plates and grown overnight. Increasing concentrations of 23 and 2012ZX09301001-007), the Shanghai Science and Technology
HGF (100 ng/mL) were added to the appropriate wells, and the Commission (1315431901300) for their financial support. SA-SIBS
plates were incubated at 37  C and 5% CO2 for 24 h. The cells were Scholarship Program is also gratefully acknowledged.
fixed with 4% paraformaldehyde for 15 min at room temperature
and then stained with 0.2% crystal violet, washed with water, and
Appendix A. Supplementary data
dried. Images were obtained using an Olympus IX51 microscope.
Supplementary data related to this article can be found at http://
5.8. Cell branching morphogenesis assay
dx.doi.org/10.1016/j.ejmech.2016.03.076.
MDCK cells at a density of 2  104 cells/mL in DMEM medium
were mixed with an equal volume of collagen I solution and plated References
at 0.1 mL/well in a 96-well culture plate. After incubation for
[1] E. Gherardi, W. Birchmeier, C. Birchmeier, G. Vande Woude, Targeting MET in
60 min at 37  C and 5% CO2 to allow the collagen to gel, HGF cancer: rationale and progress, Nat. Rev. Cancer 12 (2012) 89e103.
(100 ng/mL) with or without 23 at various concentrations dissolved [2] L. Goyal, M.D. Muzumdar, A.X. Zhu, Targeting the HGF/c-MET pathway in
in 100 mL of growth medium was added to each well. The medium hepatocellular carcinoma, Clin. Cancer. Res. 19 (2013) 2310e2318.
[3] S. Giordano, C. Ponzetto, M.F. Di Renzo, C.S. Cooper, P.M. Comoglio, Tyrosine
was replaced with fresh growth medium every 2 d. Images were kinase receptor indistinguishable from the c-met protein, Nature 339 (1989)
obtained using an Olympus IX51 microscope after 5d. 155e156.
[4] P.M. Comoglio, S. Giordano, L. Trusolino, Drug development of MET inhibitors:
targeting oncogene addiction and expedience, Nat. Rev. Drug Discov. 7 (2008)
5.9. S.c. xenograft models in Athymic mice and in vivo antitumor 504e516.
activity studies [5] L. Trusolino, A. Bertotti, P.M. Comoglio, MET signalling: principles and func-
tions in development, organ regeneration and cancer, Nat. Rev. Mol. Cell Biol.
11 (2010) 834e848.
Nude mice were used for all in vivo studies. The mice were
[6] S. Rong, S. Segal, M. Anver, J.H. Resau, G.V. Woude, Invasiveness and metas-
housed and maintained under specific-pathogen free conditions in tasis of NIH 3T3 cells induced by Met-hepatocyte growth factor/scatter factor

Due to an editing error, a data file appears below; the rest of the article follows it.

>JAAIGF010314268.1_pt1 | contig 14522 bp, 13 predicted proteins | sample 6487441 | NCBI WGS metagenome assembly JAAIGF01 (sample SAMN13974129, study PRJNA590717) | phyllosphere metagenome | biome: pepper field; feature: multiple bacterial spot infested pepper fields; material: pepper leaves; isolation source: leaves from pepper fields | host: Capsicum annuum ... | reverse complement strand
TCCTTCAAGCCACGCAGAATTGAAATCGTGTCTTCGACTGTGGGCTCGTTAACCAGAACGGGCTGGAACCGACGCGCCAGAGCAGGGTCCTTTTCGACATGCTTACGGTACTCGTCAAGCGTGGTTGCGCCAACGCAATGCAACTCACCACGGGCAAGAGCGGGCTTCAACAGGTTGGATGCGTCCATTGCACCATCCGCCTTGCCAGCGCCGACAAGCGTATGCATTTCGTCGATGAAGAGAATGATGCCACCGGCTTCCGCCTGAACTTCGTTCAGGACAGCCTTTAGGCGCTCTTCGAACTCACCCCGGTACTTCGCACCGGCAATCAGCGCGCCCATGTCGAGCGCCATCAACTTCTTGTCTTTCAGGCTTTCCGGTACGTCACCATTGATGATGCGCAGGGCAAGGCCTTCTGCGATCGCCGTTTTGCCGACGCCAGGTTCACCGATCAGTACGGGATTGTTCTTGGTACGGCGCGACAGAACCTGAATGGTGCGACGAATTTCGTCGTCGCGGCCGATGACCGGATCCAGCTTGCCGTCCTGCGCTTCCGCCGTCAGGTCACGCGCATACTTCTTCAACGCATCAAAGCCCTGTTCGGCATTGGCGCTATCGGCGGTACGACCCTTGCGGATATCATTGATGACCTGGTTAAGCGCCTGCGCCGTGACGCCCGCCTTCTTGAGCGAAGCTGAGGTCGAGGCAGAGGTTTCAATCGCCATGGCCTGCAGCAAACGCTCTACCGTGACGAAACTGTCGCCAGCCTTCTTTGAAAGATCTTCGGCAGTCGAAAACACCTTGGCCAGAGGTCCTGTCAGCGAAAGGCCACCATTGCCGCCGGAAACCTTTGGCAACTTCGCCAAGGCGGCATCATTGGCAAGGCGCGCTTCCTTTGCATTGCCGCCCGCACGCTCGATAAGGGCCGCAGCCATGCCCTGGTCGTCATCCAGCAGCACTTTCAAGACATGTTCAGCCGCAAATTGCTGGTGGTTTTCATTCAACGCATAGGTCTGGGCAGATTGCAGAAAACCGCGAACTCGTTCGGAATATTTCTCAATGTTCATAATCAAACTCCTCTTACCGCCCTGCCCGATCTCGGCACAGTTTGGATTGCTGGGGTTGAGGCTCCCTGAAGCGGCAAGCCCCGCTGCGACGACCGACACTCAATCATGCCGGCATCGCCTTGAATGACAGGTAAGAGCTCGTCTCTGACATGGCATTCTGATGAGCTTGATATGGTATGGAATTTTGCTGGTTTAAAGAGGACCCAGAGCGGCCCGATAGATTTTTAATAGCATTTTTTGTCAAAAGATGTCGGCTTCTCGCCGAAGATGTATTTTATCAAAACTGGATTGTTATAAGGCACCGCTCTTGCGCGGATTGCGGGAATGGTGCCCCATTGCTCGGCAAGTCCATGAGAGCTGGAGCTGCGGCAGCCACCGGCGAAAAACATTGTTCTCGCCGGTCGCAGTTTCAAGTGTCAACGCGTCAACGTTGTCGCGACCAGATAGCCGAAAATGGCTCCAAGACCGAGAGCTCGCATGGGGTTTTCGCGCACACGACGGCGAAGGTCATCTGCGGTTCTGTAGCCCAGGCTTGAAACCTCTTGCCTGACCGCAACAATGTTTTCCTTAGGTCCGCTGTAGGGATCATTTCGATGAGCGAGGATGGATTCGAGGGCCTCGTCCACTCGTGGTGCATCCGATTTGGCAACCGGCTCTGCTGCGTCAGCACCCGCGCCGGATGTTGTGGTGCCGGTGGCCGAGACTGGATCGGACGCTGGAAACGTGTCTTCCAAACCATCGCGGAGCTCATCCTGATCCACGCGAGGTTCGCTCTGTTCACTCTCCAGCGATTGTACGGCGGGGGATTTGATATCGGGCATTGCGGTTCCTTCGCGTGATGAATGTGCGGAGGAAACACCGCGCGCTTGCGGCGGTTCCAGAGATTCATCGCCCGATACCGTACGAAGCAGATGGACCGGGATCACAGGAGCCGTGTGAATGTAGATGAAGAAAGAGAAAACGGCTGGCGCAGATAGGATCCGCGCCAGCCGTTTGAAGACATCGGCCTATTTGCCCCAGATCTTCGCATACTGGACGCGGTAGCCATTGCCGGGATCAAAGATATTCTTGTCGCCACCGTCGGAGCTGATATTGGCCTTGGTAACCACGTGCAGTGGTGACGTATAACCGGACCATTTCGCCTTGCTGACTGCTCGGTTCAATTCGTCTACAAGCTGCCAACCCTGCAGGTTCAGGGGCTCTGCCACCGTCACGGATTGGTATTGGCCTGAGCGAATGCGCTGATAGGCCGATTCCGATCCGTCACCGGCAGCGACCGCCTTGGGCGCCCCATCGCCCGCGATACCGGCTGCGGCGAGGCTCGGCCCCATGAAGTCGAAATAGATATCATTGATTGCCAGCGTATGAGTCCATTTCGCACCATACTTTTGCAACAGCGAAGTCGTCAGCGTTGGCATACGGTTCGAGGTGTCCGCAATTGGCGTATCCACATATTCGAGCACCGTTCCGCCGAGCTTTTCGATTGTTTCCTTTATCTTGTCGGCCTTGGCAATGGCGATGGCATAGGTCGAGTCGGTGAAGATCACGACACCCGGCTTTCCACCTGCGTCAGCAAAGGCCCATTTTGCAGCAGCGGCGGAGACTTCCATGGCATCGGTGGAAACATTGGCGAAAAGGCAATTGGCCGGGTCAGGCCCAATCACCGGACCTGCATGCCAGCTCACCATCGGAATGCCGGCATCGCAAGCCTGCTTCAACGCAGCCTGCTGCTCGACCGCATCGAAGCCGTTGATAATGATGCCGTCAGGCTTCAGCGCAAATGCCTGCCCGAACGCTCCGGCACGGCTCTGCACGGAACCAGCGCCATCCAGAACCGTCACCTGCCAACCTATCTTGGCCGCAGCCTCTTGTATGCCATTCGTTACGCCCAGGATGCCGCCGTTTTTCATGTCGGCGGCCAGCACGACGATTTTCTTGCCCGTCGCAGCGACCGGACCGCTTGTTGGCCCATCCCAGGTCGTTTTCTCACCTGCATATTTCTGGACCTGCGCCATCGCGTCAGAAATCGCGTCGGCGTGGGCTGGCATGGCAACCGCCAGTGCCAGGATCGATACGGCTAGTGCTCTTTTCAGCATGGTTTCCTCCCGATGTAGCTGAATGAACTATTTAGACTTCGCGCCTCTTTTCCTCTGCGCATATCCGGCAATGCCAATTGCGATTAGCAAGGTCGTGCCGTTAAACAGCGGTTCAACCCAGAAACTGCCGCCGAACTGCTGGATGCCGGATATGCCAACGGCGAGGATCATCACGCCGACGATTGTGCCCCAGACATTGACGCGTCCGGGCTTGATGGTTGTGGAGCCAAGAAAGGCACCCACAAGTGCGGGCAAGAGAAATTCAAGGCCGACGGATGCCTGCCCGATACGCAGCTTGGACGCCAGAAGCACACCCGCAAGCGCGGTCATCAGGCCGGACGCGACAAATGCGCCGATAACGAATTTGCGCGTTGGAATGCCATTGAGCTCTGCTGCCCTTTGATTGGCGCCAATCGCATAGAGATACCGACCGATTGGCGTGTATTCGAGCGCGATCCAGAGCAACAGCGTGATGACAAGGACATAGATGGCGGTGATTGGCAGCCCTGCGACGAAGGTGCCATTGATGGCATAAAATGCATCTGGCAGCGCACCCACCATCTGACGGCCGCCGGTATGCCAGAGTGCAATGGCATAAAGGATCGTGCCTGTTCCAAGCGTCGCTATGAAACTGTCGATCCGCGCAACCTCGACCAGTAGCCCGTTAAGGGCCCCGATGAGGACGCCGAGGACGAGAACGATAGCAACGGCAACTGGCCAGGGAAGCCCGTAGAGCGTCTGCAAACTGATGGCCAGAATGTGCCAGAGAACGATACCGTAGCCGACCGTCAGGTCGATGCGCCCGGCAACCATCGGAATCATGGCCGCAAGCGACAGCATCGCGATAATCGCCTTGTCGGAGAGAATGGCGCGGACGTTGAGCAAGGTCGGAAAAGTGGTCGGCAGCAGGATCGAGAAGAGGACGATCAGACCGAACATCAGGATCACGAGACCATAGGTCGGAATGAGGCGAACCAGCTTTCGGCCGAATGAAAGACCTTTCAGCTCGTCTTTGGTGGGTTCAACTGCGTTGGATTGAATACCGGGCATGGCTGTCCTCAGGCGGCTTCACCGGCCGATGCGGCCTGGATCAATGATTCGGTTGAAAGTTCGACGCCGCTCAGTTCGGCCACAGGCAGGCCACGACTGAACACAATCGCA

accordance with Institutional Animal Care and Use Committee. autocrine stimulation, Proc. Natl. Acad. Sci. U. S. A 91 (1994) 4731e4735.
[7] S. Bellusci, G. Moens, G. Gaudino, P. Comoglio, T. Nakamura, J.P. Thiery,
Cells at density of 5e10  106 in 200 mL firstly implanted s.c. into
J. Jouanneau, Creation of an hepatocyte growth factor/scatter factor autocrine
the right flank of each nude mice and then allowing to grow to loop in carcinoma cells induces invasive properties associated with increased
700e800 mm3, defined as a well-developed tumor. After that, the tumorigenicity, Oncogene 9 (1994) 1091e1099.
well-developed tumors were cut into 1.5 mm3 fragments and [8] M. Jeffers, S. Rong, M. Anver, W.G. Vande, Autocrine hepatocyte growth factor/
scatter factor-Met signaling induces transformation and the invasive/meta-
transplanted s.c. into the right flank of nude mice. When the tumor static phenotype in C127 cells, Oncogene 13 (1996) 853e856.
volume reached 100e200 mm3, the mice were randomly assigned [9] H. Takayama, W.J. LaRochelle, R. Sharp, T. Otsuka, P. Kriebel, M. Anver,
into vehicle and treatment groups (n ¼ 6 in treated group, n ¼ 12 in S.A. Aaronson, G. Merlino, Diverse tumorigenesis associated with aberrant
development in mice overexpressing hepatocyte growth factor/scatter factor,
vehicle group). Vehicle groups were given vehicle alone, and Proc. Natl. Acad. Sci. U. S. A 94 (1997) 701e706.
treatment groups received 23 as indicated doses via po adminis- [10] T. Otsuka, H. Takayama, R. Sharp, G. Celli, W.J. LaRochelle, D.P. Bottaro,
tration once daily for indicated days. The sizes of the tumors were N. Ellmore, W. Vieira, J.W. Owens, M. Anver, c-Met autocrine activation in-
duces development of malignant melanoma and acquisition of the metastatic
measured twice per week using microcaliper. The tumor volume phenotype, Cancer Res. 58 (1998) 5157e5167.
(TV) was calculated as: TV ¼ (length  width2)/2 and the individual [11] J.A. Aguirre Ghiso, D.F. Alonso, E.F. Farías, D.E. Gomez, E. Bal de Kier Joffe ,